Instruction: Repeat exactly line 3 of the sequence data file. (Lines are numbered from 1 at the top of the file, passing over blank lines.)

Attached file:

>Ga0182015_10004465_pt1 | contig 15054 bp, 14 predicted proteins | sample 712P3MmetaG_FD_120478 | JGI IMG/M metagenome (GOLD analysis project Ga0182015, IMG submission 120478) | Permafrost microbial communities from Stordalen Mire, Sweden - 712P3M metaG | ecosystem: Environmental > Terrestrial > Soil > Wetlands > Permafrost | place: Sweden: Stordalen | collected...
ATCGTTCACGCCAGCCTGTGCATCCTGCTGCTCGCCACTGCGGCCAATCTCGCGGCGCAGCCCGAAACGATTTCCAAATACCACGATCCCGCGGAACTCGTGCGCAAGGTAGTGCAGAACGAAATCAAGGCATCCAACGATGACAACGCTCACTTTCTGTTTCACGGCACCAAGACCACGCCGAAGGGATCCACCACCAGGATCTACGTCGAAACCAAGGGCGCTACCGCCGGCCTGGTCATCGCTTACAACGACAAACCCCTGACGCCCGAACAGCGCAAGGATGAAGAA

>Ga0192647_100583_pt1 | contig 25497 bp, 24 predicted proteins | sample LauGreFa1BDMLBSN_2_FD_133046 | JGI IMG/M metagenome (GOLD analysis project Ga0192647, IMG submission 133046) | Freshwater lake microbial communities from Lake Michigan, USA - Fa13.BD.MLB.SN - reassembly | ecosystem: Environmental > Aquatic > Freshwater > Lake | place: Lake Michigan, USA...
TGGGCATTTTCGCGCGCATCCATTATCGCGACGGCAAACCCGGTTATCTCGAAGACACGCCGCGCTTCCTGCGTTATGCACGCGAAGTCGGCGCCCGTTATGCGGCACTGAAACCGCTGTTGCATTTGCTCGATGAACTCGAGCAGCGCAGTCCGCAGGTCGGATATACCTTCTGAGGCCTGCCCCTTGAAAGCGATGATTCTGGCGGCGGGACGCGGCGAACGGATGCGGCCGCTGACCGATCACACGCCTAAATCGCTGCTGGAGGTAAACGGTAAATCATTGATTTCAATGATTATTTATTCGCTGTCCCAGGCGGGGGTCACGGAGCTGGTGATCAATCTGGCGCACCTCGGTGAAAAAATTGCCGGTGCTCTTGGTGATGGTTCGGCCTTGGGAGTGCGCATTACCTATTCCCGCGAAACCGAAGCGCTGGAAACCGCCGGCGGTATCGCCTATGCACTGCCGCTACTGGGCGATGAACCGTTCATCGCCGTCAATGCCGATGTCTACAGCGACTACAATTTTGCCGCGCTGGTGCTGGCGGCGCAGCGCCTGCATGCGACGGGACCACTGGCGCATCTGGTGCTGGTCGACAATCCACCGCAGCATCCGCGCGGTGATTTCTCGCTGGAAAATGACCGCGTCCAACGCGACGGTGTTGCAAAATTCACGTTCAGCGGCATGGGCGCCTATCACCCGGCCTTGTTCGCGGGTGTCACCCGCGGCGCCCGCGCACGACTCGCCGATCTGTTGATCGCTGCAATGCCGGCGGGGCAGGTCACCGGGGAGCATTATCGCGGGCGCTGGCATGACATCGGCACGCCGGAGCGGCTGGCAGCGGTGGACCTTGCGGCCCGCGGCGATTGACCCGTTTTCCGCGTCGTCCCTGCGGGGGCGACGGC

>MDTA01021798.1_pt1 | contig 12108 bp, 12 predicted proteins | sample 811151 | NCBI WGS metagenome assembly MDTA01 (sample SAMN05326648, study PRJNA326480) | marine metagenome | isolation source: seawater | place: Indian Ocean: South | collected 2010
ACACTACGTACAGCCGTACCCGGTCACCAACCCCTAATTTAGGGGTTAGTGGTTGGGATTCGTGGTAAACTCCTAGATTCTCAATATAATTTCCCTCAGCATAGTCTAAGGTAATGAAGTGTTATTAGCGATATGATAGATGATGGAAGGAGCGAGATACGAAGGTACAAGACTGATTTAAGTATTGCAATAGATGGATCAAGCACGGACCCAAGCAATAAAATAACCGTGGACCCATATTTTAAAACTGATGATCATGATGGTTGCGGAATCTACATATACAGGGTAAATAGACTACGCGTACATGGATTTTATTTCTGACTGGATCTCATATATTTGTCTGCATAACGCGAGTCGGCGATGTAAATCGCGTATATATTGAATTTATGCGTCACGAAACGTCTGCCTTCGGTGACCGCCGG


>Ga0192647_100583_pt1 | contig 25497 bp, 24 predicted proteins | sample LauGreFa1BDMLBSN_2_FD_133046 | JGI IMG/M metagenome (GOLD analysis project Ga0192647, IMG submission 133046) | Freshwater lake microbial communities from Lake Michigan, USA - Fa13.BD.MLB.SN - reassembly | ecosystem: Environmental > Aquatic > Freshwater > Lake | place: Lake Michigan, USA...